This post has not been edited by the GamesBeat staff. Opinions by GamesBeat community writers do not necessarily reflect those of the staff.

Botanicula 1

It's not that uncommon to hear that a musician you enjoy created the soundtrack to an upcoming movie. Hollywood has plenty of examples like Nine Inch Nail's Trent Reznor crafting the music for David Fincher's The Social Network, or Jonsi, the lead singer of Icelandic-post-rock weirdos Sigur Ros, making the score to Matt Damon shoveling up monkey poo (or whatever it is that happened in We Bought A Zoo). In the video game world, though, this sort of thing doesn't normally happen.


When a developers needs tunes for a game, they usually turn to composers or companies who've focused their careers on video game music, or they license out a bunch of existing songs from artists. Czech-developer Amanita Design, however, took a different approach with their newest point-and-click adventure and put the quirky band Dva in charge of the music and sounds of their game.


And that's awesome.



The music and video game industries were made for each other, and each year they collide in unique new ways. The Guitar Hero/Rock Band trend, games like Audiosurf that turn your music into gameplay, Chiptune music that incorporates the bleeps and bloops we gamers love, love letters to music genres in game form like Brutal Legend, and plenty more show that the two mediums are a perfect match. When games show their love of music, or music shows its love of games, the two can create beautiful things together.


And that's exactly what happened with Botanicula and Dva. I'd never heard of the band before playing the game, but their sound reminds me quite a bit of previously mentioned artist Jonsi's solo album, Go. The quirky, cheerful sounding menagerie of noises blending into some semblance of a song is pretty much the perfect pairing for Amanita's design aesthetic.


Botanicula 2


The Czech studio created a world full of crazy, alien creatures for the player to interact with and then left some weird alternative band to fill in the sounds they make. The result is an album with countless parts forming into one whole, whose individual buzzes, whistles, bangs, and coos I am more in tune with than any before.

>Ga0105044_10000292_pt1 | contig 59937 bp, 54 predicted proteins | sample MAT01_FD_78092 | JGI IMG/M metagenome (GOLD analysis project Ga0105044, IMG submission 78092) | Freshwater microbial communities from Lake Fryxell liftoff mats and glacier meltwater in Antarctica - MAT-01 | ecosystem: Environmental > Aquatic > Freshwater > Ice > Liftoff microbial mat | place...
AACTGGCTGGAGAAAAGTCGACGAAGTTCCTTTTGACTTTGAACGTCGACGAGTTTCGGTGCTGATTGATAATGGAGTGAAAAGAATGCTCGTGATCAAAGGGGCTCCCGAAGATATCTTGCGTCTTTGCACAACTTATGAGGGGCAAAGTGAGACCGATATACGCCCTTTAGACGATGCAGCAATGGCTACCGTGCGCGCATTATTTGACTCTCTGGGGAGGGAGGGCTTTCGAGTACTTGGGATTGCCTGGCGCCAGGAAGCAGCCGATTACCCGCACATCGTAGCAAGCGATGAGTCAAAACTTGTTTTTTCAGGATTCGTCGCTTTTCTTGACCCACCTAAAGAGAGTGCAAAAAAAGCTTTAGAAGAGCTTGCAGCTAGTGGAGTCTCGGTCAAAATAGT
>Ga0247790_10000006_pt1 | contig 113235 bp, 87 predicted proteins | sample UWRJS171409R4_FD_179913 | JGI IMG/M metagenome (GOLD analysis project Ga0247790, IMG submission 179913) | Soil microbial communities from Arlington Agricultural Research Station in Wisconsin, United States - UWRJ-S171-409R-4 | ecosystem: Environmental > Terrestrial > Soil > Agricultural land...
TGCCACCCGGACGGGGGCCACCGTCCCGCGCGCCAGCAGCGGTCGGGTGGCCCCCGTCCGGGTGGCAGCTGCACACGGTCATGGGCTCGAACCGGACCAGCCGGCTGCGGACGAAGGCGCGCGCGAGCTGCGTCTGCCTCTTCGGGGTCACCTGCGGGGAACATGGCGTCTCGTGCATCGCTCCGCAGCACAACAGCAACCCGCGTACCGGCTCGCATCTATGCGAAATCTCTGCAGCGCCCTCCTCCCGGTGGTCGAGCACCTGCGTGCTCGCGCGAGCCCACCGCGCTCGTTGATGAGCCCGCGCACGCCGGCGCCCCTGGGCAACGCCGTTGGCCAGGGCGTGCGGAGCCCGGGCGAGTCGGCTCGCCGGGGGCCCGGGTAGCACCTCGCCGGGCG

Bands like Animal Collective, Sigur Ros, Liars, and The Paper Chase, are some of my favorites because they layer their music  with so many different noises that my ears are always picking up something I didn't hear before. With Dva's Botanicula soundtrack, though, I have a connection to a lot of those sounds. Often, I remembered the specific creature that made a certain noise whenever I clicked on it, or sometimes I had complete control over a particular track in the game by clicking on or off certain instruments by pointing my mouse cursor at the big bug-like things holding them.


It's a connection that expands on both the game and the album. A game's original soundtrack (OST) might make you nostalgic for when you first played it, but rarely does it go into more detail than that. With Botanicula, I can completely dissect the music along with the game if I so chose and further my love of both.


So why haven't more game developers entrusted the entire audio portion of their game to an established musician that fits into a similar vein of artistic output? Maybe it's because a lot of bands wouldn't want to take the time to attempt such a task, and it would likely cost developers a hefty chunk of their budget to convince them to do so. Perhaps the adventure genre is more unique to allowing this sort of collaboration because of the static environments and limited amount of player interaction.


I don't really know the whys or hows, I just know I'd love to see more similar musicians and game studios team up to craft video games whose worlds serve to enhance the music and vice versa. Got any awesome ideas of band/studio match-ups you'd love to see? Feel free to share them below.